Pulling the boat back into shore it was time to attach the motor. The craft is designed for outboards from 2 to 6 horsepower, so we attached my 6 hp auxiliary from the Stabicraft and were soon in business.
The outboard made getting about much easier, not to mention less tiring on the arms.
Later as I picked up Brent I remember thinking, this boat at 2.7m could have been a bit bigger. However it handled the extra weight no problem.
The real test soon came as we switched off the motor and Brent stood up in the bow to commence casting one of his woolly bugger variants on the fly rod. The boat handled this no trouble at all and still felt stable. I immediately made a fool of myself by casting my Cobra around one of the stabilizing wires supporting the swing bridge – which I didn’t see. In the ensuing melee we decided to start the motor and head over to the offending lure which Brent was soon able to free and we returned on our way.
The current was quite swift as the level of Lake Brunner was about six feet above normal. We drifted with the outboard silent. The trip down river was very pleasant indeed.
I soon hooked into a very spirited brownie – but not for long as it leapt from the water and threw the Cobra back at me just a couple of metres from the boat. We continued to drift and cast downstream – our little craft making a very stable casting platform.
The further downstream we drifted the faster the river flow became. We hooked no more fish, probably as a result of the high flow!
The return trip was much more exciting; as it soon became apparent that the combination of flat-bottomed hull and extra river flow greatly reduced directional stability. Under power back upstream from the 6 horse Johnson, Brent had to sit still in the bow or the boat would try to make sharp “U” turns. Herein lies the inherent disadvantage of a flat bottom hull – give it too much throttle and it loses its way through the water.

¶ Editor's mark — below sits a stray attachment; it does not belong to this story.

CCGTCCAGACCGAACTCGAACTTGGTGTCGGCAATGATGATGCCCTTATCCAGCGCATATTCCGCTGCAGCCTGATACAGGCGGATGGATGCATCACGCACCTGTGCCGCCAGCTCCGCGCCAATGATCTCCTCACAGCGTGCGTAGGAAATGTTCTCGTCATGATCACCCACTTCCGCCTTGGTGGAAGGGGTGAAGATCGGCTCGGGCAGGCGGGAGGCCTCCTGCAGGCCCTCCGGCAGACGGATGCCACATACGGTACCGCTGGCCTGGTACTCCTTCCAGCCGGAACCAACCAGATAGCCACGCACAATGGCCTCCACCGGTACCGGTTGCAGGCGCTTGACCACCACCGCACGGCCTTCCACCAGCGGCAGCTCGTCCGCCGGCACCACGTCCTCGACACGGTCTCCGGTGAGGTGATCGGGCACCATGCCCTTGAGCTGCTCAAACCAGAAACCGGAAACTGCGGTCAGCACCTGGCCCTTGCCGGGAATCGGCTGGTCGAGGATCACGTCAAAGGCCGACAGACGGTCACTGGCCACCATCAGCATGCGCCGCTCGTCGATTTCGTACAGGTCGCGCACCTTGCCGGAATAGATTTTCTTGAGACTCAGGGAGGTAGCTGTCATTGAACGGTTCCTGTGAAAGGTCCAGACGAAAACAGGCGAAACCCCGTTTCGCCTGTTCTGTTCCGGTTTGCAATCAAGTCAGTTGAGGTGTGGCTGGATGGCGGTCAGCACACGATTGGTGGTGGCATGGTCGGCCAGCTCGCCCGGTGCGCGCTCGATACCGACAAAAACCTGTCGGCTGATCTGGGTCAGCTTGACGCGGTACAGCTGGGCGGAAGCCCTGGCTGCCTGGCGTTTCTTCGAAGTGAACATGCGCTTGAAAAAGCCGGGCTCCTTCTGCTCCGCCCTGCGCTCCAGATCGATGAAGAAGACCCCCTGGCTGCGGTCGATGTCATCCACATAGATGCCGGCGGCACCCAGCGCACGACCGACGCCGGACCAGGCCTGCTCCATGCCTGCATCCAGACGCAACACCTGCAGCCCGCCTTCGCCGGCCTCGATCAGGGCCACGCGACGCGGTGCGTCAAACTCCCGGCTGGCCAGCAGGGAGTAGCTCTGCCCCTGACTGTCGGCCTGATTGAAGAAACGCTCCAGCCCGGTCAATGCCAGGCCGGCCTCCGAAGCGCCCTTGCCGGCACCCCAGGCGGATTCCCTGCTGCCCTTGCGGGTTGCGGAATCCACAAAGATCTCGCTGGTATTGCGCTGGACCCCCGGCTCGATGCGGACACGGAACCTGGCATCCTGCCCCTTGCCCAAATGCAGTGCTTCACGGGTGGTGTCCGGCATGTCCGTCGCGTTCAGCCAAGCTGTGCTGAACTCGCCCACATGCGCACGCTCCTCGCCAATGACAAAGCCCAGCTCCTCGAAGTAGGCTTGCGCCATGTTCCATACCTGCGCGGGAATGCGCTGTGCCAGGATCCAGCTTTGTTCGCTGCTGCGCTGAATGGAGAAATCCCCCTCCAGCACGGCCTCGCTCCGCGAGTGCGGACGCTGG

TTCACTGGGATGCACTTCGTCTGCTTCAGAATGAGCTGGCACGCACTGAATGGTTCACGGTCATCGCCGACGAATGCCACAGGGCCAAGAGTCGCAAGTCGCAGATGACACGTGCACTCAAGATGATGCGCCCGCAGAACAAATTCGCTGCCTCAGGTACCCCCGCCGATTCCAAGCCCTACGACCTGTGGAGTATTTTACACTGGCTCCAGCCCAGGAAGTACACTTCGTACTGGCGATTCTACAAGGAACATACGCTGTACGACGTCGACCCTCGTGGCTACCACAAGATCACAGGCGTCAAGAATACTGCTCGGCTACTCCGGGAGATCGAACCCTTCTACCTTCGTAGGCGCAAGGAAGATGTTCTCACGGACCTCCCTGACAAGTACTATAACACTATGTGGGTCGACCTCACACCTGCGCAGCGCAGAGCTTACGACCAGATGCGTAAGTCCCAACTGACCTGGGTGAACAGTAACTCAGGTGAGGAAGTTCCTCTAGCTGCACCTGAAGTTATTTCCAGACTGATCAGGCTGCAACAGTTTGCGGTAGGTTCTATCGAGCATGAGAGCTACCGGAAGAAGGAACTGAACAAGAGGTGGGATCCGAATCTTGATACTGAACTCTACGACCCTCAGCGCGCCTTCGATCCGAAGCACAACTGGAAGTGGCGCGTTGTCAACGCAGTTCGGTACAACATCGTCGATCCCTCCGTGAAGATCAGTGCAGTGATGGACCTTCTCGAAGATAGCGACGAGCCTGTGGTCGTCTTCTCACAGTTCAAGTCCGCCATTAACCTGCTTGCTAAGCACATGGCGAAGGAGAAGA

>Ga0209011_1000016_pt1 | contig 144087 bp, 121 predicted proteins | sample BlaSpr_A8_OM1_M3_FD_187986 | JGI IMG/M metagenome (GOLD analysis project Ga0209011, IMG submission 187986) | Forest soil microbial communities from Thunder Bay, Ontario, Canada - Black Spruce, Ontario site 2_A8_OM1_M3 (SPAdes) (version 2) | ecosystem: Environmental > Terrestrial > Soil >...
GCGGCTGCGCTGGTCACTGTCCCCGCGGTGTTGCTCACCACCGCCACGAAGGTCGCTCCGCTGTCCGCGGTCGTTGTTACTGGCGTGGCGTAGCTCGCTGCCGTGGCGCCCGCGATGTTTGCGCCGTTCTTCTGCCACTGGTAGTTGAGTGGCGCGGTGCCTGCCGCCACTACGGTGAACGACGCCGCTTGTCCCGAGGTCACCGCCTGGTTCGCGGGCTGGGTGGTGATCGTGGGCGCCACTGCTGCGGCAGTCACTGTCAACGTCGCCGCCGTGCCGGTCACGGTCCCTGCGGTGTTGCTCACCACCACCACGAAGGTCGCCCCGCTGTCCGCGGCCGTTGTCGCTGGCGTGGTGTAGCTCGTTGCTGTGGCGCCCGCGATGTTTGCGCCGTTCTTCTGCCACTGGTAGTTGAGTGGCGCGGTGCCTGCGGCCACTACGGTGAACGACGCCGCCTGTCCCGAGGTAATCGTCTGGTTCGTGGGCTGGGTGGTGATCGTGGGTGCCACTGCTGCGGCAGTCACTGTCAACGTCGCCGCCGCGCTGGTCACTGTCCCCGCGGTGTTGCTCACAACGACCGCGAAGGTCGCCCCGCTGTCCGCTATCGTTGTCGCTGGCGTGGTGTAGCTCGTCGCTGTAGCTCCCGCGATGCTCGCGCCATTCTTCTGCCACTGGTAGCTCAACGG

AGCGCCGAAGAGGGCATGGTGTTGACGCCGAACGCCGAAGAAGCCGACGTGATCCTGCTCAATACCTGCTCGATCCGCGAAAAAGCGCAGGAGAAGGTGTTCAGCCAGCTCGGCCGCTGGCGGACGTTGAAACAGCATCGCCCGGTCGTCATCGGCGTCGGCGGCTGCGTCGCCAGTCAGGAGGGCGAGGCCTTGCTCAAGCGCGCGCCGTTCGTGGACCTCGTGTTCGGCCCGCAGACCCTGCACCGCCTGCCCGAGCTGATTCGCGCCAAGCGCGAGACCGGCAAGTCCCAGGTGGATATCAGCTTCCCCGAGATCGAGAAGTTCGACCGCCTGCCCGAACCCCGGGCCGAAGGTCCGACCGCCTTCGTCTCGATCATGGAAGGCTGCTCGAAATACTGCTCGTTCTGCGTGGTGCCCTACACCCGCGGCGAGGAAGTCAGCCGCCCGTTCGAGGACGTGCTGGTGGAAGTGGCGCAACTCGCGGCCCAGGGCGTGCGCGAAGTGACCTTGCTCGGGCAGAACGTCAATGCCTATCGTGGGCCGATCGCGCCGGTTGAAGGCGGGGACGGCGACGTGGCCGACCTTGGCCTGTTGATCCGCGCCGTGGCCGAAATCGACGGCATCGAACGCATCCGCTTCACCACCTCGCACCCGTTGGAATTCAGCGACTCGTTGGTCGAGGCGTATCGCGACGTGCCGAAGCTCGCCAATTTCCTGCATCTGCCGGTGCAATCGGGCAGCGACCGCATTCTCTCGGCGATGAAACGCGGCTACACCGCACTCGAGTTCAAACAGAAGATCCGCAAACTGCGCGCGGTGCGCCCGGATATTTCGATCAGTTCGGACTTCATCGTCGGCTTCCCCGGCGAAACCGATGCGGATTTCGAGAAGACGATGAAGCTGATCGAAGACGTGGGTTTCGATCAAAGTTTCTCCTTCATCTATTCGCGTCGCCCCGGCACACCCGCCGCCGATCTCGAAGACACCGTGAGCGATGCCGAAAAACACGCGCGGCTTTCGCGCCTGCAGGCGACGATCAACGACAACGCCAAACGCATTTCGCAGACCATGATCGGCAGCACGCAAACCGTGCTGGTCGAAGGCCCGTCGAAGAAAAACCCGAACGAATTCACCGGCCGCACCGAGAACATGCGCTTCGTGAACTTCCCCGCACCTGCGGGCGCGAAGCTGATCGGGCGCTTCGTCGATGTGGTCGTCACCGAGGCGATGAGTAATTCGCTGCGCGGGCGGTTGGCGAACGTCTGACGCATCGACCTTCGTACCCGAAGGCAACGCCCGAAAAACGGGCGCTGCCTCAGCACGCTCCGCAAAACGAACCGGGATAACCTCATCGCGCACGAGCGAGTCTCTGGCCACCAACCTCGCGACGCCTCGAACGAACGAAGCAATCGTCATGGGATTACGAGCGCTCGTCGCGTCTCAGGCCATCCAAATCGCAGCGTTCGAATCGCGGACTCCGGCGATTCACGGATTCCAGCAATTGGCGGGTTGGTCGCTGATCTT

Under power the craft remained stable so long as we kept the speed down, and didn’t make sudden shifts of our body weight. While under power, pushing upstream against the strong current, sudden movement by the crew could easily result in capsizing! This is an important factor to keep in mind with a flat bottomed boat.
On still water, such as a small lake like: Lyndon, Selfe or Georgina, the little 2.7m Inflatable would perform with ease. As a ship-to-shore tender it would perform admirably being easily lifted aboard a yacht. Used within the limits of its designed purpose it should be quite safe.
The fold-away capability is a huge bonus with this craft. Not to mention it would provide endless fun for the kids in the family – young and old.
Is it any good for fishing? It all depends. Everyone’s situation is different. One of the great advantages of even a small trailer boat is that you can back your 4×4 vehicle up to the lake and pull your boat on to the trailer and be driving home in a matter of a few minutes. With an inflatable boat you have to take all your gear out of it. Fold it down. Then pack the folded boat, motor, and all your fishing gear into your vehicle. This takes a lot longer – especially in the dark. Many will find this operation a real pain to deal with.
On the other hand if you are spending several days at a small lake, or bay, being able to access spots that you wouldn’t otherwise be able to get to is a huge bonus. On a longer trip setting up and folding the boat down seems less of a hassle. If you really don’t want to tow a trailer behind your camper a folding Porta Bote or an inflatable are your other options, unless you tie a kayak on the roof. A rigid hull inflatable with a keel offers greatly improved directional stability but can’t be folded down to quite so small a package!